statements will be largely meaningless to you and would certainly not be ones
you should be debugging and fixing.
Enterprise PL/I for z/OS has consistently delivered innovations to help developers maintain and create applications optimized for deployment on IBM System z servers. Like COBOL, PL/I also focuses on delivering new features to improve performance, productivity, and modernization of proven, business critical applications. IBM has delivered a new release of the PL/I compiler every year since 1999 on System z. The announcement of Enterprise PL/I for z/OS V4.4 has kept this streak alive and reaffirms IBM's commitment to PL/I... [More]
In PL/I conversions, BINARY rules over DECIMAL, and FLOAT, over FIXED.
This means, for example, that when an expression contains a BINARY and a DECIMAL operand, then
the result will be BINARY.
Hence, for the assignment in this code
dcl a fixed bin;
dcl b float dec;
b = b + a ;
there will be these conversions
a will be converted to FLOAT BIN
b will be converted... [More]
Enterprise PL/I has always supported "named constants", i.e. scalars declared with the VALUE attribute, which make your
code more maintainable than using the constants as is, but which also allow the compiler to produce much better code
than scalars declared with the INITIAL attribute.
With Enterprise 4.1 (actually even with 3.9 although it was not documented then), you can now declare named constants in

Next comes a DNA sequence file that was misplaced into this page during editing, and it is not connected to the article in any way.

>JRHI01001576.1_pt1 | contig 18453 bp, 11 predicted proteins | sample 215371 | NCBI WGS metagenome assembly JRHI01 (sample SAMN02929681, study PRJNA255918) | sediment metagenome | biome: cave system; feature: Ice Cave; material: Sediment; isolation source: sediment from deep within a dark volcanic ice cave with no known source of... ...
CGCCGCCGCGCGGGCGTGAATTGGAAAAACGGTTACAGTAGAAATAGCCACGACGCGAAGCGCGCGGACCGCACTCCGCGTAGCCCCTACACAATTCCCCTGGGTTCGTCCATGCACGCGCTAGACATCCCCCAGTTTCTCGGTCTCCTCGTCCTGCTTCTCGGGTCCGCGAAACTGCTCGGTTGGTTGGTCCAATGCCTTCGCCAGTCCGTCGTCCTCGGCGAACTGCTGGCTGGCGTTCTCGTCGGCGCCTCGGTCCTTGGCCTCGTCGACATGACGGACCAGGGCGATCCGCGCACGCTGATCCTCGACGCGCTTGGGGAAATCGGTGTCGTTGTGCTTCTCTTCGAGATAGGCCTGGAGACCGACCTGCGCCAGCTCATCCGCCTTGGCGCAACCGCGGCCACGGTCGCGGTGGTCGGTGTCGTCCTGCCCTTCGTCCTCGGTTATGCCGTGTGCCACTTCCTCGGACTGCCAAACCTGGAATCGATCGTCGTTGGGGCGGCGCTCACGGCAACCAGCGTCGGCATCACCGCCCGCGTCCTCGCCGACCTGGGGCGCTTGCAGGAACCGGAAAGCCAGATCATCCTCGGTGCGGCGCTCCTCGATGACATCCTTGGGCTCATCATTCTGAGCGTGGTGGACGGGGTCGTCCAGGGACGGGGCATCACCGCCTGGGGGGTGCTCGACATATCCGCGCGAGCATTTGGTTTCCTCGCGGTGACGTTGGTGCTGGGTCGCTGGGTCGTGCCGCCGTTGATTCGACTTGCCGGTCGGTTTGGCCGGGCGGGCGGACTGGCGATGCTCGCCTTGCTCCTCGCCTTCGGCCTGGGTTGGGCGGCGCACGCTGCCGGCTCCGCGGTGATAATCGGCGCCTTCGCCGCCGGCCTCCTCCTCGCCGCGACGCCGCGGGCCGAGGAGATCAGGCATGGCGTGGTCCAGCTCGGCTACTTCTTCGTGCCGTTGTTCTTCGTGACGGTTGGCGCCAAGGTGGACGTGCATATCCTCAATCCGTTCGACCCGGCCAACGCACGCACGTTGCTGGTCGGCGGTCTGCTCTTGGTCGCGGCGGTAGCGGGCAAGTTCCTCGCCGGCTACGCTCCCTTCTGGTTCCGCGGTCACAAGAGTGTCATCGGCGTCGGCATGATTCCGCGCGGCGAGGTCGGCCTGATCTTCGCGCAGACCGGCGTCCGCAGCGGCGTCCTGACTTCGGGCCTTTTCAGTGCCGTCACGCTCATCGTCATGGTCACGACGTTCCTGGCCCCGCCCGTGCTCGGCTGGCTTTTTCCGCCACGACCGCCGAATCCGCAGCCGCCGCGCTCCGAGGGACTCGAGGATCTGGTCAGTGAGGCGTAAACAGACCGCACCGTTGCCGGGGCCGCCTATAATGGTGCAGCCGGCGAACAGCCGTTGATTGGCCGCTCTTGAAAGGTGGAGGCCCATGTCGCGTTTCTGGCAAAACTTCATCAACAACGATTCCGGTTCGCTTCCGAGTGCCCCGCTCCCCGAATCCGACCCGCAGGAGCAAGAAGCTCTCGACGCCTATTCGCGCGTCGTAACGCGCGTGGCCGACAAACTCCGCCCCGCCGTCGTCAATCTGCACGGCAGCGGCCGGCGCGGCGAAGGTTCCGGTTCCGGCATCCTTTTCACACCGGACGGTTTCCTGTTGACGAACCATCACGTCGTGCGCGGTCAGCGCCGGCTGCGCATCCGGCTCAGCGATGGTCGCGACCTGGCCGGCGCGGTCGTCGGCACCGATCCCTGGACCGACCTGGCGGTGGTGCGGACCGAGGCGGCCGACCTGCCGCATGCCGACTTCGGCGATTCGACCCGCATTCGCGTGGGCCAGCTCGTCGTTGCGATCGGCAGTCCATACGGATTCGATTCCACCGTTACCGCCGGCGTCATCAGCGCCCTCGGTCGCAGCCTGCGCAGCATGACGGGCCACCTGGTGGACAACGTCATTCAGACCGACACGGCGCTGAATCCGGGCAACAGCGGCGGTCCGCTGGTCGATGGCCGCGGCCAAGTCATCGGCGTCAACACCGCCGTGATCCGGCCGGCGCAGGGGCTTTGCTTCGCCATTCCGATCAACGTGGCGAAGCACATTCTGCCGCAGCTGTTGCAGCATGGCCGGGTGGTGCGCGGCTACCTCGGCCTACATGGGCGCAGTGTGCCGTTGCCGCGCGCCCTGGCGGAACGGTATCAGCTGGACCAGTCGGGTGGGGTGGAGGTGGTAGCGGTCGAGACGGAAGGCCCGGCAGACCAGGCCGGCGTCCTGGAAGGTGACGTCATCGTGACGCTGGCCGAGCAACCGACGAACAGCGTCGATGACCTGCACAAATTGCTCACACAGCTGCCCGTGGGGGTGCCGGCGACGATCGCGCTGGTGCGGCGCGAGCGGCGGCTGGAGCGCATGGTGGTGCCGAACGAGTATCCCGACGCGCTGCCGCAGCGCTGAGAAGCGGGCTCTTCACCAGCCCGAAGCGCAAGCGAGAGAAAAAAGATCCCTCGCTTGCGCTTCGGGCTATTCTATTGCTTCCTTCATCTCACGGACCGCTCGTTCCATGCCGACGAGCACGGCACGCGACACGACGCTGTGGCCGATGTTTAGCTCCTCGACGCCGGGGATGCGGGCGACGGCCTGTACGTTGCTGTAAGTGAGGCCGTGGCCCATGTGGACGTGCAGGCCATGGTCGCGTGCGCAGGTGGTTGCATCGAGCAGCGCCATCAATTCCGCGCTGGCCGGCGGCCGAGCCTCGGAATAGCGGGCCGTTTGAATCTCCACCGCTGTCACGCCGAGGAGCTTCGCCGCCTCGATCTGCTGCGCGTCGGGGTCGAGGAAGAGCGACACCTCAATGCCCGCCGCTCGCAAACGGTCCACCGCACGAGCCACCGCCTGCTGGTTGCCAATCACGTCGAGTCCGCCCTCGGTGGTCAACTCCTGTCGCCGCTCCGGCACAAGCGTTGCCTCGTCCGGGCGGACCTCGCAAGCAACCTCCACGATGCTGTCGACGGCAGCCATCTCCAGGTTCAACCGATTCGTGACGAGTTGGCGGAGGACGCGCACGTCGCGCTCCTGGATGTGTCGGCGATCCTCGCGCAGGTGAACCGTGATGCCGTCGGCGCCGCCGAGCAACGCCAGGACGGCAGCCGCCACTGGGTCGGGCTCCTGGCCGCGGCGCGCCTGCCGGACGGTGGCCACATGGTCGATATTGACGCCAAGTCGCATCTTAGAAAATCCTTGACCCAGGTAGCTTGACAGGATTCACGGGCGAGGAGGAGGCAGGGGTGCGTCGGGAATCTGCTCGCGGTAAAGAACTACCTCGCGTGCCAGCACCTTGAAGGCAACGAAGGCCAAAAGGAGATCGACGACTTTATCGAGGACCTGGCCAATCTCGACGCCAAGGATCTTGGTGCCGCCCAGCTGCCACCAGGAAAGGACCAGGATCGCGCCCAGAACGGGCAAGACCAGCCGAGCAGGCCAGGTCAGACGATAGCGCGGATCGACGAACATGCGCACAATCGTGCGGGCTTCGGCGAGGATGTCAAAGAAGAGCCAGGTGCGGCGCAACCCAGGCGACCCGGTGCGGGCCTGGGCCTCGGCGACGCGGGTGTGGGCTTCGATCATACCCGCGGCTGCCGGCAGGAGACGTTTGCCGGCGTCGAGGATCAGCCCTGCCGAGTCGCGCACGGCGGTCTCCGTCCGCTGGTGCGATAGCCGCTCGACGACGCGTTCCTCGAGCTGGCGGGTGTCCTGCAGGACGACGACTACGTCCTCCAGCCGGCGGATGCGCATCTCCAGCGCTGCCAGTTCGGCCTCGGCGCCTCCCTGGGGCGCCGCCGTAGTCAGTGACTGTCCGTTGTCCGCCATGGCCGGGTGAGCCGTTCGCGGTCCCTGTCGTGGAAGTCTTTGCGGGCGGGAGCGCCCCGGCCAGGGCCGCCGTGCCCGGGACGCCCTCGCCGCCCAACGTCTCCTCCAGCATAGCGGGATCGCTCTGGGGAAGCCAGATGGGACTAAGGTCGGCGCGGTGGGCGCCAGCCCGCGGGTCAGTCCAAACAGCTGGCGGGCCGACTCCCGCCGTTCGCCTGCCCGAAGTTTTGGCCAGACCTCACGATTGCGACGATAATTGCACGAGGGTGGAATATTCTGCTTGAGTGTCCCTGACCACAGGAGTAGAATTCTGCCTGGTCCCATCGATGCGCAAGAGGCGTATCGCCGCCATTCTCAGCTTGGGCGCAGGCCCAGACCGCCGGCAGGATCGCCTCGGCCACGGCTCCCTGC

structures (as long as all the leaf elements of such a structure have the VALUE attribute and as long... [More]
Code that uses elements of structures with multiple REFERs can be very expensive : each reference uses one or more
costly library call to remap the structure. Many PL/I users have long known that the of multiple REFERs created a
black hole for performance.
Now, with Enterprise for z/OS 4.1, for structures where all the elements are byte-aligned, those calls will be avoided and
straightforward inline code generated (because if all elements are byte-aligned, no padding is possible and thus the
address calculations are... [More]
Peter Elderon from the IBM compiler development team will be presenting on what's new in Enterprise PL/I for z/OS at SHARE in Anaheim, March 9 to 14.
15284: PL/I - What's New
Register for SHARE in Anaheim today!
The PL/I workstation compiler supports the following interfaces to other products:
1. Using the sort program
The compiler provides an interface called PLISRTx (x = A, B, C, or D) that allows you to make use of the IBM-supplied Sort programs. To use the Sort program you must include the correct PL/I statements in your source program and specify the correct data sets in your JCL.
2. Interlanguage Communication between PL/I and C
The Interlanguage Communication (ILC) between PL/I and C is supported. You can write PL/I code... [More]
ALLOCATE is a storage control built-in function, which allocates storage of the specified size in the heap. You can also use ALLOCATE to allocate the specified size in the specified area.
When you specify ALLOCATE (n) , ALLOCATE allocates storage of size n in heap storage and returns the pointer to the allocated storage. If necessary, n is converted to REAL FIXED BINARY (31,0) . If the requested amount of storage is not available, the STORAGE condition is raised.
The ALLOCATE built-in function now has the AREA... [More]